Sep 16 2010
When I was in 6th grade, I was obsessed with France. Naturally, when it came time to write a report on any country of our choosing, I picked France.
This was a very important report, mostly because we were really supposed to be “learning” how to do research. We got graded every step of the way.
I tend to be a research junkie now, and remembering my 6th grade project made me realize I’ve always been a junkie. Most of my classmates turned in about 25-30 note cards. I turned in more than 200.
My classmates turned in a one or two page outline; mine was over thirty pages. My finished report was about fifty pages, whereas everyone else’s was around seven or eight pages.
I think I scared my teacher.
Though I may not be obsessed with France anymore, still, is it any wonder that I was determined to make baguettes at some point in my life? This recipe may not be authentic, but it’s easy to whip up any time you want freshly baked bread. I baked a couple of loaves over the holidays last year, and I think my parents and I had the first loaf devoured before the prime rib was even done roasting.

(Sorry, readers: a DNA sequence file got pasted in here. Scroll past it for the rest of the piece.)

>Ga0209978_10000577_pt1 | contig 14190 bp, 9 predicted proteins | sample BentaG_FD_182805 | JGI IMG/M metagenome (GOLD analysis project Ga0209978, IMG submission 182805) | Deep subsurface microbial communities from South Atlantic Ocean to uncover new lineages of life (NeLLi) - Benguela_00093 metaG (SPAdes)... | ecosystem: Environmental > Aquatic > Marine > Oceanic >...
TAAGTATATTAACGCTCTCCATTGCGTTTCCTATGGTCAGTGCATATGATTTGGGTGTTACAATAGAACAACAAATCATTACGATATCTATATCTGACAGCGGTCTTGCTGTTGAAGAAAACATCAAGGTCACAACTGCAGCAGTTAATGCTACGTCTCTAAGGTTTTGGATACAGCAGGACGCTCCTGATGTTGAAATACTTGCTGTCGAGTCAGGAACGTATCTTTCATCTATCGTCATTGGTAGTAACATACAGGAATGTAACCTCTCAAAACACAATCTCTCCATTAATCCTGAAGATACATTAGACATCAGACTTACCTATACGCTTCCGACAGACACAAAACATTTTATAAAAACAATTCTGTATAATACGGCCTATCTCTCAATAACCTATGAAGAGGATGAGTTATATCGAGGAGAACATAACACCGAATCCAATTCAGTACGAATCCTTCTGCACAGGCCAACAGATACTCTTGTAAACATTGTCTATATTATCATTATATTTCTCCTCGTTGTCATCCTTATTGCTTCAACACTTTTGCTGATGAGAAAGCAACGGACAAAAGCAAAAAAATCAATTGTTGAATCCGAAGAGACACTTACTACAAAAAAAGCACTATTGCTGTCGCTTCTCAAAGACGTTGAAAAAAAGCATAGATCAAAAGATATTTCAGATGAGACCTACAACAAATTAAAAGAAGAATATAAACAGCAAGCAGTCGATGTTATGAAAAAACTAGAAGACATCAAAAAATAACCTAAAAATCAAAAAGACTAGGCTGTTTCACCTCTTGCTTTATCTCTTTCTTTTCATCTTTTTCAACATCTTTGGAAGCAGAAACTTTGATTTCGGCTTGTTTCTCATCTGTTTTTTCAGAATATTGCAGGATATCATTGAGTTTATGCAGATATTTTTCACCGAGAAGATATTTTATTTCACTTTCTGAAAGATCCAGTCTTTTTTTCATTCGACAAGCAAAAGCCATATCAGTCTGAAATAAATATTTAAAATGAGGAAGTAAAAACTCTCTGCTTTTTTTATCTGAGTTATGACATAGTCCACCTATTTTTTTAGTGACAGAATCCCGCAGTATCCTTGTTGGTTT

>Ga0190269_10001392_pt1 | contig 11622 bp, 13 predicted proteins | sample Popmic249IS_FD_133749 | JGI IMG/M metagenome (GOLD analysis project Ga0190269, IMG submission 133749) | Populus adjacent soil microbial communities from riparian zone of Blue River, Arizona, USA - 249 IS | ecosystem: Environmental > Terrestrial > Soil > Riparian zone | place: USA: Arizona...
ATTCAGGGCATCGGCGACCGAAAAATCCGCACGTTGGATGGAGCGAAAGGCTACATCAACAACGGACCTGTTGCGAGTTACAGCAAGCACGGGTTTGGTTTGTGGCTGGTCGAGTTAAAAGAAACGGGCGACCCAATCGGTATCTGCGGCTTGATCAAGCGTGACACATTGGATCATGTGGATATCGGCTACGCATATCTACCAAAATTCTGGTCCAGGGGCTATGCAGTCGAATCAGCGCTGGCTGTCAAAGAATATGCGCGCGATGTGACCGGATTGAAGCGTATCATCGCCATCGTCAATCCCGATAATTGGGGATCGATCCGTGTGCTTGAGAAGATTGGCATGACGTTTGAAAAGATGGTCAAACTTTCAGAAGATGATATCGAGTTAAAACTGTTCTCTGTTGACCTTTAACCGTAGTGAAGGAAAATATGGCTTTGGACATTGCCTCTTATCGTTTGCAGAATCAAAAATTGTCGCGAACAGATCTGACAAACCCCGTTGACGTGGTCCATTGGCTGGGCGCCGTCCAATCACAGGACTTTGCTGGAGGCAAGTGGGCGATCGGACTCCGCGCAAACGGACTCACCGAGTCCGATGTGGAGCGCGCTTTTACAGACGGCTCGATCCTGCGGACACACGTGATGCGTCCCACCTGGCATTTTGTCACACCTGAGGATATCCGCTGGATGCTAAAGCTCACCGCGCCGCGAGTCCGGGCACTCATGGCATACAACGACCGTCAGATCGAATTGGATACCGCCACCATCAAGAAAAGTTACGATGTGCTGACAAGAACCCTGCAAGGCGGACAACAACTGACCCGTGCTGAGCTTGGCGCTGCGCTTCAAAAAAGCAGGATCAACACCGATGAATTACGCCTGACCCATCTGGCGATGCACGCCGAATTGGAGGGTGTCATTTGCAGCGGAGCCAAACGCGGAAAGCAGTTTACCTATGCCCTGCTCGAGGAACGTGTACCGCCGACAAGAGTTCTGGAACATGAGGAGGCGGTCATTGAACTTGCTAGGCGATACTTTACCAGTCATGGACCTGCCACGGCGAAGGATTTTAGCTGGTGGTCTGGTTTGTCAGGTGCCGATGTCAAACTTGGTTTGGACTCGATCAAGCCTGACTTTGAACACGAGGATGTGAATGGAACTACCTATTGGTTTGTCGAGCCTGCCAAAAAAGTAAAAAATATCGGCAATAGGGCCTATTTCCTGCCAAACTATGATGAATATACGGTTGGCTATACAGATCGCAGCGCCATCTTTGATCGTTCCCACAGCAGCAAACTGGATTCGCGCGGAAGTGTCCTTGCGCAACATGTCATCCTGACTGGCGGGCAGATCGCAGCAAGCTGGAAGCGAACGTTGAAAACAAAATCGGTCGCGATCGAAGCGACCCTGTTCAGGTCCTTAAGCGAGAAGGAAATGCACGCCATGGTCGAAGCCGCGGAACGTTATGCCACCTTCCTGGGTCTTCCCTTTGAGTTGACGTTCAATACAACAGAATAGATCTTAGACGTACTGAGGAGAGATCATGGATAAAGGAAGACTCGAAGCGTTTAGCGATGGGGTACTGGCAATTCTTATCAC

As for this time around baking the loaves, one was already gone when I got my camera out. What can I say? My friend had a jar of pasta sauce that his mom recently canned AND a bottle of garlic oil. So yes, the first loaf disappeared in a hurry as he toasted the bread with garlic oil, and we used the pieces to mop up leftover pasta sauce.
But the first time you make it, I really encourage you to just enjoy a slice or two with some really good quality butter. You won’t regret it.
1 package dry yeast
1 ¼ cups hot tap water
2 ¾ cups bread or all-purpose flour
1 teaspoon salt
Combine yeast in a large bowl; pour hot water over and swish with your fingers to combine. Let sit for 10 minutes – yeast will smell “yeasty.”
Add 2 ¾ cups flour to the yeast mixture. Stir with paddle attachment on low speed until a soft dough forms. Cover with plastic wrap and let sit for 15 minutes.
Sprinkle dough with salt. Using a dough hook, knead on medium-low until dough is smooth and elastic, about 5-7 minutes. If dough is sticking to bowl, add flour a tablespoon at a time so it doesn’t stick to sides of bowl.
Spray a large bowl with cooking spray, transfer dough to bowl. Roll the dough around so it’s coated with spray. Cover with plastic wrap or damp kitchen towel and let rise in a warm place 45 minutes or until doubled in size. Punch down dough, cover and let sit for 5 minutes.
Divide dough in half. On a floured work surface, shape dough into twelve inch long baguettes. Sprinkle a large baking sheet with cornmeal and place dough on sheet. Slash each baguette three times for the classic baguette look – cover with plastic wrap or a damp kitchen towel and let rise for 20 minutes.
Preheat oven to 450. If a crisper crust is desired, spray dough with water. Bake for 20 minutes, cool completely before slicing.